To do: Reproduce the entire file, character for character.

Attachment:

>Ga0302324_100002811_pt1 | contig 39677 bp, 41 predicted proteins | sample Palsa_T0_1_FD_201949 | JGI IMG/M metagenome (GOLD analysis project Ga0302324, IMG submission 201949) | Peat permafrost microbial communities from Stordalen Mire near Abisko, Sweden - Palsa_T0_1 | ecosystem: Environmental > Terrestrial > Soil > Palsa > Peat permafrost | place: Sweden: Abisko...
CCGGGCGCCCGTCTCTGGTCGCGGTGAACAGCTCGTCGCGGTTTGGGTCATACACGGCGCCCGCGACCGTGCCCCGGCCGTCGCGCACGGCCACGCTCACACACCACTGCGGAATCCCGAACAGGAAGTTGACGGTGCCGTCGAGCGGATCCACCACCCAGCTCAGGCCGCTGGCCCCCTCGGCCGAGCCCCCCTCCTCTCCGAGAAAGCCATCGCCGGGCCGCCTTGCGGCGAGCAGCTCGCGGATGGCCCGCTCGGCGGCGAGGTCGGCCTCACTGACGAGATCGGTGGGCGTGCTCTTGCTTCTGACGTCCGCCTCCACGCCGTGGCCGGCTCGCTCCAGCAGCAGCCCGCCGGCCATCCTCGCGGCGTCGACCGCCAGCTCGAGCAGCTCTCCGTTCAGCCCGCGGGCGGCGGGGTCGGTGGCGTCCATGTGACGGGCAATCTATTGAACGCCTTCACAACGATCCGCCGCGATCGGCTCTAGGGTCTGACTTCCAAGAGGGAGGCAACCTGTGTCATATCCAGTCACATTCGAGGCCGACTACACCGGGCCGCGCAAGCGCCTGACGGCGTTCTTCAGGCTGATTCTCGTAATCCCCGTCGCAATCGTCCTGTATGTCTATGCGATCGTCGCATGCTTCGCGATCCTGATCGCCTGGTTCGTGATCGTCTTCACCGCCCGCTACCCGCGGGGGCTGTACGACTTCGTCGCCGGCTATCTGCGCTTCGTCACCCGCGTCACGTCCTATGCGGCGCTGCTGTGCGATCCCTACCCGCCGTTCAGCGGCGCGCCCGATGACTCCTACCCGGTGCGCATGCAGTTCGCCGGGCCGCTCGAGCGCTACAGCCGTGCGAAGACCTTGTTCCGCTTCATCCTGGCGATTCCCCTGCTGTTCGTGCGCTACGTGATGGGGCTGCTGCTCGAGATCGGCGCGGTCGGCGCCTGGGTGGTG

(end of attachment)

>Ga0302324_100002811_pt1 | contig 39677 bp, 41 predicted proteins | sample Palsa_T0_1_FD_201949 | JGI IMG/M metagenome (GOLD analysis project Ga0302324, IMG submission 201949) | Peat permafrost microbial communities from Stordalen Mire near Abisko, Sweden - Palsa_T0_1 | ecosystem: Environmental > Terrestrial > Soil > Palsa > Peat permafrost | place: Sweden: Abisko...
CCGGGCGCCCGTCTCTGGTCGCGGTGAACAGCTCGTCGCGGTTTGGGTCATACACGGCGCCCGCGACCGTGCCCCGGCCGTCGCGCACGGCCACGCTCACACACCACTGCGGAATCCCGAACAGGAAGTTGACGGTGCCGTCGAGCGGATCCACCACCCAGCTCAGGCCGCTGGCCCCCTCGGCCGAGCCCCCCTCCTCTCCGAGAAAGCCATCGCCGGGCCGCCTTGCGGCGAGCAGCTCGCGGATGGCCCGCTCGGCGGCGAGGTCGGCCTCACTGACGAGATCGGTGGGCGTGCTCTTGCTTCTGACGTCCGCCTCCACGCCGTGGCCGGCTCGCTCCAGCAGCAGCCCGCCGGCCATCCTCGCGGCGTCGACCGCCAGCTCGAGCAGCTCTCCGTTCAGCCCGCGGGCGGCGGGGTCGGTGGCGTCCATGTGACGGGCAATCTATTGAACGCCTTCACAACGATCCGCCGCGATCGGCTCTAGGGTCTGACTTCCAAGAGGGAGGCAACCTGTGTCATATCCAGTCACATTCGAGGCCGACTACACCGGGCCGCGCAAGCGCCTGACGGCGTTCTTCAGGCTGATTCTCGTAATCCCCGTCGCAATCGTCCTGTATGTCTATGCGATCGTCGCATGCTTCGCGATCCTGATCGCCTGGTTCGTGATCGTCTTCACCGCCCGCTACCCGCGGGGGCTGTACGACTTCGTCGCCGGCTATCTGCGCTTCGTCACCCGCGTCACGTCCTATGCGGCGCTGCTGTGCGATCCCTACCCGCCGTTCAGCGGCGCGCCCGATGACTCCTACCCGGTGCGCATGCAGTTCGCCGGGCCGCTCGAGCGCTACAGCCGTGCGAAGACCTTGTTCCGCTTCATCCTGGCGATTCCCCTGCTGTTCGTGCGCTACGTGATGGGGCTGCTGCTCGAGATCGGCGCGGTCGGCGCCTGGGTGGTG